In Mei HaShiloach, the Isbitzer Rebbe comments on the verse "Let Aaron and his sons wash their hands and feet in water drawn from [the copper laver]" (Exodus 30:19). He states that the the priests cleanse themselves with water to remove the layers of their own personal desires and interests from their service, so that everything they do in worshiping God is for the sake God's will—not their own.
My study partner, Cantor Bob Scherr, pointed out that this is like the intention of the ritual washing of hands before eating. This act is called netilat yadayim, the "taking up of hands," and that is the phrase used in the blessing recited after washing. Why is it called "taking up hands"? Why not "washing hands"? One answer is that, before we eat, we should elevate our consciousness about food.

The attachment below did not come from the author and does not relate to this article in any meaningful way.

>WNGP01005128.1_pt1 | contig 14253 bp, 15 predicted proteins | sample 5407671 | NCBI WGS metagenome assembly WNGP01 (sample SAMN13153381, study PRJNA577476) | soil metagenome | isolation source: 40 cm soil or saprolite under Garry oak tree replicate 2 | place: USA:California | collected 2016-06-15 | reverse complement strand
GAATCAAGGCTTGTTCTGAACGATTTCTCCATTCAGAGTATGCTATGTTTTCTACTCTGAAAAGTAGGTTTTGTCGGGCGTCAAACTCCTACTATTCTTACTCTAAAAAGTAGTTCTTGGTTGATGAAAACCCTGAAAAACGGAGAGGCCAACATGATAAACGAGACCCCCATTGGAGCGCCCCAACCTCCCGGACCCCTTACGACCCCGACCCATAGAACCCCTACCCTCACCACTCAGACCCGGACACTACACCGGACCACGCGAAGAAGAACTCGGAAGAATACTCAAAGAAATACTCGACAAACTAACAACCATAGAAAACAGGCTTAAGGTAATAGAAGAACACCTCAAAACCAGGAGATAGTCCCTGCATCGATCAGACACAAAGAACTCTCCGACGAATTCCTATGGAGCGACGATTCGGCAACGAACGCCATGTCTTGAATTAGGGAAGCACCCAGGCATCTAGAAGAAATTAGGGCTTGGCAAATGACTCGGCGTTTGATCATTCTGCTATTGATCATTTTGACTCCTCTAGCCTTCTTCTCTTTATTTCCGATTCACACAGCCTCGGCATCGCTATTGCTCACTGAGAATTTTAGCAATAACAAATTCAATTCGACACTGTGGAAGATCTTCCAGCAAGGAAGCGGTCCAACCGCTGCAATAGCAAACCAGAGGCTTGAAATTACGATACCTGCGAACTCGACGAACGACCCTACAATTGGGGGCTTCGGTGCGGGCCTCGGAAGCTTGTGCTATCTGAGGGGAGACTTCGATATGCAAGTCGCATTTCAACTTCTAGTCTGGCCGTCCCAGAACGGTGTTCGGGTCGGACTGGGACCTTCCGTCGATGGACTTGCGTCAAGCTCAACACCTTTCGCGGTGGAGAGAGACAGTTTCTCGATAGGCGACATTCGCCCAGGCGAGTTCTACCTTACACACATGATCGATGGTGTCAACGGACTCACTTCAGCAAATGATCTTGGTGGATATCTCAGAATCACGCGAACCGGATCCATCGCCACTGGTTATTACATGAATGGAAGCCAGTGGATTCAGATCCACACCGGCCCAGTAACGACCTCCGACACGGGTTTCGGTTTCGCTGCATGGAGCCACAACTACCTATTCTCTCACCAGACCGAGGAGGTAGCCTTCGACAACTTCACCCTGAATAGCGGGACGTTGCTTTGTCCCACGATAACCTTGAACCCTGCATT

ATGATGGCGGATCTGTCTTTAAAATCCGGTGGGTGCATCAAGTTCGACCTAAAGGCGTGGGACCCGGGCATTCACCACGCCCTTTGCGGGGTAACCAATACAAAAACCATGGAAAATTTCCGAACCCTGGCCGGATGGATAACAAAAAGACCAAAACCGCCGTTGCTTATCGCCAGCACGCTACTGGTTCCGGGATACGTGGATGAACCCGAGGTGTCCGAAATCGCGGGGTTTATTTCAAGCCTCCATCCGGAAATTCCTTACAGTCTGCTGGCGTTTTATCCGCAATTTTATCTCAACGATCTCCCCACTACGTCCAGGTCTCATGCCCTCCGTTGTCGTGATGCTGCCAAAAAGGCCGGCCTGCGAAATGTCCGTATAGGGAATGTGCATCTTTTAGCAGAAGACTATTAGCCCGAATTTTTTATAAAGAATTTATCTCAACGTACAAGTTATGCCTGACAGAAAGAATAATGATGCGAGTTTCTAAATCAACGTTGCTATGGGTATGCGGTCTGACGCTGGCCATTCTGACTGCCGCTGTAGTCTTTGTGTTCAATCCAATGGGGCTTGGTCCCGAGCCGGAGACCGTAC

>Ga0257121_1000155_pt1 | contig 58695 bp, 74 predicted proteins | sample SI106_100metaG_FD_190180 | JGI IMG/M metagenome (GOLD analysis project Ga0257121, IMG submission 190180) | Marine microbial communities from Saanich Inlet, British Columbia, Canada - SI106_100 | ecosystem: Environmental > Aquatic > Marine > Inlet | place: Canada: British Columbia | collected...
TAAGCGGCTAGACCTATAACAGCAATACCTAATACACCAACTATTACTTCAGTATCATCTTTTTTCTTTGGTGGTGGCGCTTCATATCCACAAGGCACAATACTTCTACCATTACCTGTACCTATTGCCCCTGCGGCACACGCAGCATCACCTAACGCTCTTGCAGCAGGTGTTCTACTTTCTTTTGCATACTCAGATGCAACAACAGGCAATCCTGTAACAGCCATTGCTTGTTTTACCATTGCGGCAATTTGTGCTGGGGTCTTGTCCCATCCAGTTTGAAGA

Have you ever hungrily gobbled down a meal only to realize, afterward, that you missed the pleasure of tasting and experiencing it? If we eat just in order to satisfy our hunger, we will draw no lasting satisfaction from eating. The experience of deepest pleasure comes from mindfulness and self-awareness. When we eat just to satisfy a craving, like scratching an itch, our pleasure is limited to the moment of consumption. But, when we eat with a real awareness that the food we eat is a gift, and that by eating it we become part of something larger than ourselves, there is a possibility for a lasting pleasure that enters deeply into our souls.
This is the teaching of the Isbitzer extended from the ancient Kohanim to our daily lives. When we take the time to wash away the layers of our immediate and momentary cravings, we lift ourselves up into the joyous realm in which we allow God to enter into us.